Here's A Deal For Some Sharp eyes . . . - Posted by Wayne (MD)

Posted by Paul H on March 20, 2001 at 12:19:52:

Hi Wayne,
The way I see it, your purchasing is attempting to purchase your property with no-money down and get cash back at closing. My guess is that you will end up with your $242,500 minus $20-$30,000 in cash to seller for fix ups, and you will have a note for the balance. All in all, you will sell your property for what you have agreed to, and your buyer will buy it with no money down and get cash back at closing for fix ups. Thanks

Here’s A Deal For Some Sharp eyes . . . - Posted by Wayne (MD)

Posted by Wayne (MD) on March 20, 2001 at 10:49:56:

Unbiased Opinion Needed Here . . .

My daughter and her husband have been presented with a purchase offer from a neighbor who also is a mortgage broker. For reasons that go far beyond those of simple business analysis and principles, I would greatly appreciate independent third party opinions of the following purchase offer facts:

?Effective Sale Price: $242,500?

?Seller to take back and hold a second mortgage in the amount of $48,000 @ 8% annual
interest, paid annually, due and payable in 48 months from day of closing.?

?Effective sale price will be increased by an undetermined amount to cover buyer settlement costs and to provide for funding for renovations to the property; adjusted sale price, no matter the amount, will not affect your net proceeds.?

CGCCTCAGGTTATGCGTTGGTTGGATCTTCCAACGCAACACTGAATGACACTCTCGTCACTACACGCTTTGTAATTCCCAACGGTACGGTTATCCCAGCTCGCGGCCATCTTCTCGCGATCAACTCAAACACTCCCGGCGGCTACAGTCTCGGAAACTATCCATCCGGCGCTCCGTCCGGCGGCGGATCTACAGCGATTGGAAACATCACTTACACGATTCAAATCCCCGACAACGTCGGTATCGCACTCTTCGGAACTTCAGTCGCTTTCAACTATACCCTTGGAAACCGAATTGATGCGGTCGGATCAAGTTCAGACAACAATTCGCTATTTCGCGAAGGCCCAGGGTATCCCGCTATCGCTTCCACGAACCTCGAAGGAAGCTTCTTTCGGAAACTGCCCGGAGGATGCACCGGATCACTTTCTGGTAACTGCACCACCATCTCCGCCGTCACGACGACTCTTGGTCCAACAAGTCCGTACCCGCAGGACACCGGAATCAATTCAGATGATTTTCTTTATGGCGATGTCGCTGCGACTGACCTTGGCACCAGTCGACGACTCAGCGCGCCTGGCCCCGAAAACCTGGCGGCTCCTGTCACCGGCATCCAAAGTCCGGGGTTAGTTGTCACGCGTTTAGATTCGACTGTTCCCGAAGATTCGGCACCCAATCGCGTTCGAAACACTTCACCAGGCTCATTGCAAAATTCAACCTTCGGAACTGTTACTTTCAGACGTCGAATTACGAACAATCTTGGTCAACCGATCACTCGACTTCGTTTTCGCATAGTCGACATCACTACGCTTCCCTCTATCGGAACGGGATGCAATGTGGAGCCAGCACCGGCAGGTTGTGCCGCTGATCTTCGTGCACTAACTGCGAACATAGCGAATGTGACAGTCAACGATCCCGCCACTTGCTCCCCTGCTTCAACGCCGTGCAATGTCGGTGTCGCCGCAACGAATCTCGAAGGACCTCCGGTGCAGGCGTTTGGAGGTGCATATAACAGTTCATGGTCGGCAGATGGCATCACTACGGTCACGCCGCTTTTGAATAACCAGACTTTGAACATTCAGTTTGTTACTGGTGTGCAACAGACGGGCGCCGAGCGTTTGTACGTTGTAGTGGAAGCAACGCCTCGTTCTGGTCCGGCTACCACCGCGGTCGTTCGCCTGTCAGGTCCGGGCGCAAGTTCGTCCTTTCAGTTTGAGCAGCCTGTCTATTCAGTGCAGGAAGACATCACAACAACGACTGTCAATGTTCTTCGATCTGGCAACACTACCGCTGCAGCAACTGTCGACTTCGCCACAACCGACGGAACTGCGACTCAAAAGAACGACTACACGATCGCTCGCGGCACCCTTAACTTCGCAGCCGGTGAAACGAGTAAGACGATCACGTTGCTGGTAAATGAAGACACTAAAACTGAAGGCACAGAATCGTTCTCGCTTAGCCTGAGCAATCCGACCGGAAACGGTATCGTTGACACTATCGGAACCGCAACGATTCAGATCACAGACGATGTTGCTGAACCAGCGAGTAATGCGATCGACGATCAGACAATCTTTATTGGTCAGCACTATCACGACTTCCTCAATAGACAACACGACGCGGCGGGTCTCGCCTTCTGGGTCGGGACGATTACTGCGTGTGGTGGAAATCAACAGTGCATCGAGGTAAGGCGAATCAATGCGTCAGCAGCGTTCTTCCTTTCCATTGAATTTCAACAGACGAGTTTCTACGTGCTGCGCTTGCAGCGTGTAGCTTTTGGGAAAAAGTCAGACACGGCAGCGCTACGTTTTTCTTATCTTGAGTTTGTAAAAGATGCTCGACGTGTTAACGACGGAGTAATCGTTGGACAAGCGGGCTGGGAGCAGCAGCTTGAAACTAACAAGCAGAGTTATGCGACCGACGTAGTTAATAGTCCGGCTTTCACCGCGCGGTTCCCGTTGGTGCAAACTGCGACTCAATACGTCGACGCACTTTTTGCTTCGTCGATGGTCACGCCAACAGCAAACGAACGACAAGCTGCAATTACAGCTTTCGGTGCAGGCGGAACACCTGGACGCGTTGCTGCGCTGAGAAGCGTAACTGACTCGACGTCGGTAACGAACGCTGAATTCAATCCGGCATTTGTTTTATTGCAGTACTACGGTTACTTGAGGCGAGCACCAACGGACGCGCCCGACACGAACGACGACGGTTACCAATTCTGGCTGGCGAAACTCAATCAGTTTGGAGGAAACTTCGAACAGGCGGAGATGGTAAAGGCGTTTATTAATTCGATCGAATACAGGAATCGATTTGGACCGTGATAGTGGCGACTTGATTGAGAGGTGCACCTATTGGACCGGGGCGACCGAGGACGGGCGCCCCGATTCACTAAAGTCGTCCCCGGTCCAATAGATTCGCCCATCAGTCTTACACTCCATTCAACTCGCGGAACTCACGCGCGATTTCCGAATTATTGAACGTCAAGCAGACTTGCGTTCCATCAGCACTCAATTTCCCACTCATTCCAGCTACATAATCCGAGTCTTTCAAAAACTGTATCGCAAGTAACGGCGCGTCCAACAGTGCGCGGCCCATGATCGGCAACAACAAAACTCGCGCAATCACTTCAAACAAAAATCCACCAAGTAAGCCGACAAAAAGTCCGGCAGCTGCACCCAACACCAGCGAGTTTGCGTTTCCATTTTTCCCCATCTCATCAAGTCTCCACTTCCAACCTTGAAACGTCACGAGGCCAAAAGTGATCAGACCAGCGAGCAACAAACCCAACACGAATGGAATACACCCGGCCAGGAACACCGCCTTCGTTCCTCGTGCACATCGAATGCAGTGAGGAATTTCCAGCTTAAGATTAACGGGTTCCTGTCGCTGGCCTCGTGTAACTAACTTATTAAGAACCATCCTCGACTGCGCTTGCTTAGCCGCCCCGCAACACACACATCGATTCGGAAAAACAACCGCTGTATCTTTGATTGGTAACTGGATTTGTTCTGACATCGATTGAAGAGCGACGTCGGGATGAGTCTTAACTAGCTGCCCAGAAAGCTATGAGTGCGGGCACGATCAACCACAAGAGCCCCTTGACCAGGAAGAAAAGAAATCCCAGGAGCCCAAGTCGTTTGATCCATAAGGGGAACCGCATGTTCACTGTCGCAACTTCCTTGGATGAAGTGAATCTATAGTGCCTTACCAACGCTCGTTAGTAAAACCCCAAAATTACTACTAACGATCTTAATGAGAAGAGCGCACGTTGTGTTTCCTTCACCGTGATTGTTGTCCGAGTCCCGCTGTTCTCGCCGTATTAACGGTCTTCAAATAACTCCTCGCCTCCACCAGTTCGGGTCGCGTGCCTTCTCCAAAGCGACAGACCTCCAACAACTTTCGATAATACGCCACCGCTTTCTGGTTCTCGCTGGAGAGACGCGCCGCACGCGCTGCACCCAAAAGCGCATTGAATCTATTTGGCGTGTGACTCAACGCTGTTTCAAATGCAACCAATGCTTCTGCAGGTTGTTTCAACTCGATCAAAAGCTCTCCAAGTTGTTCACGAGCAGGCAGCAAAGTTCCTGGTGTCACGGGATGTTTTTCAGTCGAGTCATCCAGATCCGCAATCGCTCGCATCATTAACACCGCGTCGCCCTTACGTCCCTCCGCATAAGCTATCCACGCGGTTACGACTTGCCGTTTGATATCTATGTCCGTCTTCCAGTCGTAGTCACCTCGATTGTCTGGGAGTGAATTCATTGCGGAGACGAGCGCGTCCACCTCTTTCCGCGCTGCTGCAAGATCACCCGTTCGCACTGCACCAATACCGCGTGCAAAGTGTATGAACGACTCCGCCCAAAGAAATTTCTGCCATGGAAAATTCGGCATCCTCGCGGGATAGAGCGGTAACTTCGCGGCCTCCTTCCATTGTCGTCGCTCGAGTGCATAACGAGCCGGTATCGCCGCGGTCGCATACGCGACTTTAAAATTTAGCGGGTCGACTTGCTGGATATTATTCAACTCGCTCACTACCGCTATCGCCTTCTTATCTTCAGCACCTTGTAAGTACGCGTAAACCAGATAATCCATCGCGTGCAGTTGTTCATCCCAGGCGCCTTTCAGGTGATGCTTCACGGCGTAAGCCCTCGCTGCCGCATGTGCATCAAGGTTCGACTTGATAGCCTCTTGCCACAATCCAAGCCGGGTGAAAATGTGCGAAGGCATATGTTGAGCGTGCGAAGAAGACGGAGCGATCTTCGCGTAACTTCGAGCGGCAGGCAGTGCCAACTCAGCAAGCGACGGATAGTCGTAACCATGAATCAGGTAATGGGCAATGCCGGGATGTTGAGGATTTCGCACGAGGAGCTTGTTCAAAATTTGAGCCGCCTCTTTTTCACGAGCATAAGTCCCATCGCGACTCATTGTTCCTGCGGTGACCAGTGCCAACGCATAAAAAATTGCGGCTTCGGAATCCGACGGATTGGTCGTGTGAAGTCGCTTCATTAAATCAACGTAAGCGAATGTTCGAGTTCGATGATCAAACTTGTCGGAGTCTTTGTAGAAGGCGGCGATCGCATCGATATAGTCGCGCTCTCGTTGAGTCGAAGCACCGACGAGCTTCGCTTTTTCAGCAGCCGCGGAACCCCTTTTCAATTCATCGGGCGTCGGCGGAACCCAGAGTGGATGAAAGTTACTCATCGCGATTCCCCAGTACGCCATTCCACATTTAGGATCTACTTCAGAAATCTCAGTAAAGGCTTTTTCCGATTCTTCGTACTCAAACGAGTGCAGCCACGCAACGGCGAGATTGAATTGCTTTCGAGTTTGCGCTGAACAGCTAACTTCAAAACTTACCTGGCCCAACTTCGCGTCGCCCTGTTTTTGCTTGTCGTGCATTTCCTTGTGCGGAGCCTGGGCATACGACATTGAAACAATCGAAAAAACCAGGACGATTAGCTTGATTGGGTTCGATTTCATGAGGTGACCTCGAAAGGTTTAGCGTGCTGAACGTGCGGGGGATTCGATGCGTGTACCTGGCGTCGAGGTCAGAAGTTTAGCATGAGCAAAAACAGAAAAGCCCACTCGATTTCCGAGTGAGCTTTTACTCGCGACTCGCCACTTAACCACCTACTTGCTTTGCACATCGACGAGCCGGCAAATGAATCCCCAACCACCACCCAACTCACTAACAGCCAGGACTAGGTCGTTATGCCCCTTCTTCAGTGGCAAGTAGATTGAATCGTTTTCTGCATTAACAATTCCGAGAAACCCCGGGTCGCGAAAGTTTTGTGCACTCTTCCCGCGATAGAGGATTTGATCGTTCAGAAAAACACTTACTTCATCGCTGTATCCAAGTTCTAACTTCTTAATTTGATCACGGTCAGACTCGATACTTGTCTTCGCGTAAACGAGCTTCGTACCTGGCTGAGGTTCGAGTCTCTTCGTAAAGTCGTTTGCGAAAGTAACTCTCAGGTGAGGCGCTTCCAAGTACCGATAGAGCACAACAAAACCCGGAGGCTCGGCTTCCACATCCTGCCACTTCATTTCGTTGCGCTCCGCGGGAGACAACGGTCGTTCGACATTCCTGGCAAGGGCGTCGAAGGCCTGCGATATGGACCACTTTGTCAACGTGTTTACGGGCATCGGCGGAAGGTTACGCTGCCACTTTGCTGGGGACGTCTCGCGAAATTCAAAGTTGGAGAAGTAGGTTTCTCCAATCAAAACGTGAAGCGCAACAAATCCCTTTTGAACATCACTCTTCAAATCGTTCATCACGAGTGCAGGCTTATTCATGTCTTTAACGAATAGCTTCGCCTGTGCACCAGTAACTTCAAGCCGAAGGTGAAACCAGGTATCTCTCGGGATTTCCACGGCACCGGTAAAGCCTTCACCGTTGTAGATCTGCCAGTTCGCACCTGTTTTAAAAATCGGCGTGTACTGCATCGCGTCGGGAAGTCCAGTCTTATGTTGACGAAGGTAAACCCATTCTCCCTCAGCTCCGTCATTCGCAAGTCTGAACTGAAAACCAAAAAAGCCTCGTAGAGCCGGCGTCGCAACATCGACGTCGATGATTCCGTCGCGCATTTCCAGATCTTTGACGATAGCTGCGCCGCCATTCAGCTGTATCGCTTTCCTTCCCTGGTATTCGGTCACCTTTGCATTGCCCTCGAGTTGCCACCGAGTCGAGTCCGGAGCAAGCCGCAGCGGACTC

Fair market value of the house is approx $290,000. Amount estimated for fix-up $20,000-$30,000 (my personal estimate). The purchaser does not indicate just how much the ?adjusted sales price? will be.

Thanks very much for your input.


Re: ANNUAL payments? - Posted by Dallas

Posted by Dallas on March 20, 2001 at 17:32:16:

Annual payments? And when is the FIRST payment actually due? Immediately? Or in a year?

Re: Here’s A Deal For Some Sharp eyes . . . - Posted by CurtNY

Posted by CurtNY on March 20, 2001 at 12:42:30:

Paul is right, your buyer is trying to buy the home with no money down and get cash at closing to pay for repairs, which for the most part is fine. I do have two concerns: first if I was going to take back that large of a second I would want them to have some money in the deal. Second, the buyer is going to increase the “effective” purchase price to cover closing costs and repairs, he states that “your” (your dautghters) net proceeds will not be effected, well his is correct you will receive the same amount, but your capital gains will increase. The IRS will calculate the capital gains as the final “effective” sales price minus how much was paid for the home (for the most part). So if your daughter is subject to capital gains on this property I would take a hard look at the numbers. Good Luck!